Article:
Representation of Floating Point Numbers

Representation of Floating Point Numbers

People sometimes complain about the inaccuracy of floating point arithmetic. To demonstrate the level of floating pint inaccuracy, consider the following program:

   #include    using namespace std;  int main()  {    float f1 = 2000.58;    float f2 =  2000.0;    cout << f1 - f2 << endl;  }  

On my machine, this program prints 0.579956 instead of 0.58. More complex calculations yield higher inaccuracy. What is going on here?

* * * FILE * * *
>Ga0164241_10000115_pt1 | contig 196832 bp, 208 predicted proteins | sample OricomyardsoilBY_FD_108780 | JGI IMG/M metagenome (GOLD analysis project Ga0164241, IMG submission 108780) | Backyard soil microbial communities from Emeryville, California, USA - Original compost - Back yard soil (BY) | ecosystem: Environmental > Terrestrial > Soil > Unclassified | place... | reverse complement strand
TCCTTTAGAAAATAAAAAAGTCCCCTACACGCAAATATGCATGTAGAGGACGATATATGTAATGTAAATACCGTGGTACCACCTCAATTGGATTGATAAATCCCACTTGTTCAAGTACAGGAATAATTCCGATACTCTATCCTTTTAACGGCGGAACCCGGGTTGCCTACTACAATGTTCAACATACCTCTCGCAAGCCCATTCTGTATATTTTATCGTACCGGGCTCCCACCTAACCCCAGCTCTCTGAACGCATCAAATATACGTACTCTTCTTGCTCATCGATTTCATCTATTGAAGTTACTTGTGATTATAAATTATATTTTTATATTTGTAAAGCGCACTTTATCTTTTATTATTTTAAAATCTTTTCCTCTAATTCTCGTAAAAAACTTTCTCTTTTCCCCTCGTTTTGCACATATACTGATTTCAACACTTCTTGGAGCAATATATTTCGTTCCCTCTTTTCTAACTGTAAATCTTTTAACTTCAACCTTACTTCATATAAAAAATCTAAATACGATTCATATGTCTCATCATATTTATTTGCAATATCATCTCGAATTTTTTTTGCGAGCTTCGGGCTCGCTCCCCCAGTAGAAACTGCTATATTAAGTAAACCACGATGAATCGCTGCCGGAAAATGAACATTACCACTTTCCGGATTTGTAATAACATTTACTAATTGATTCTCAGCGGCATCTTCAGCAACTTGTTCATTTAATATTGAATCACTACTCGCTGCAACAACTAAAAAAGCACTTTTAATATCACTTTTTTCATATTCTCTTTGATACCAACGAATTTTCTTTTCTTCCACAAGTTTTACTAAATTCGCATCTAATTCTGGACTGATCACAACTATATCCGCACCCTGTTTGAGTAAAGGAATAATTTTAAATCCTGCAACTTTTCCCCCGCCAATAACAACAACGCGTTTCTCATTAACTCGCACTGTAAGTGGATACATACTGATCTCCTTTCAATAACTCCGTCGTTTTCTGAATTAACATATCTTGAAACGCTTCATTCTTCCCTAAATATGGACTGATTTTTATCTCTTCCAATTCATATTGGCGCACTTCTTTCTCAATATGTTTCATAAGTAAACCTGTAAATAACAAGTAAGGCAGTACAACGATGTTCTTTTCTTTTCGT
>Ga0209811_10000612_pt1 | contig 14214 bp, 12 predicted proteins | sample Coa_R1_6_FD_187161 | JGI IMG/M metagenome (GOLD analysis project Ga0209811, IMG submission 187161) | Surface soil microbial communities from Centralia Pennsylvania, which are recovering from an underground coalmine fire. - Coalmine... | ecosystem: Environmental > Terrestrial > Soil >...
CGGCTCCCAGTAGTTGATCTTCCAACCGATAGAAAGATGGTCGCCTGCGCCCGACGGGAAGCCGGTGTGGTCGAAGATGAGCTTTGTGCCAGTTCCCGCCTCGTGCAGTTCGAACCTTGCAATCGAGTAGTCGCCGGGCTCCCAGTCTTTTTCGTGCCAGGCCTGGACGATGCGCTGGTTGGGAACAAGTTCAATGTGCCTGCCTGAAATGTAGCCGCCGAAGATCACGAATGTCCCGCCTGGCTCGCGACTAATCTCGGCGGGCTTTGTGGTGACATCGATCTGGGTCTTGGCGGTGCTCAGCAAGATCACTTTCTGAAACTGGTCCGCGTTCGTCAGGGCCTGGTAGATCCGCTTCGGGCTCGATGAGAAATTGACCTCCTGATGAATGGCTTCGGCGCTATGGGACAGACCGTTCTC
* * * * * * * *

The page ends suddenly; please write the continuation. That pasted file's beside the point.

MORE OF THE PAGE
First, remember that rounding, approximation and truncation are not the responsibility of C++ but rather, they depend on the particular hardware that your machine uses. Note also that floating point numbers are merely an approximation based on the IEEE standard. On most machines, type float occupies 32 bits. The IEEE standard requires that 1 bit be used for the sign representation (i.e., negative/positive values), 8 bits for exponent, and the remaining 23 bits are for the mantissa. Because a mantissa always has the form 1.nnnn

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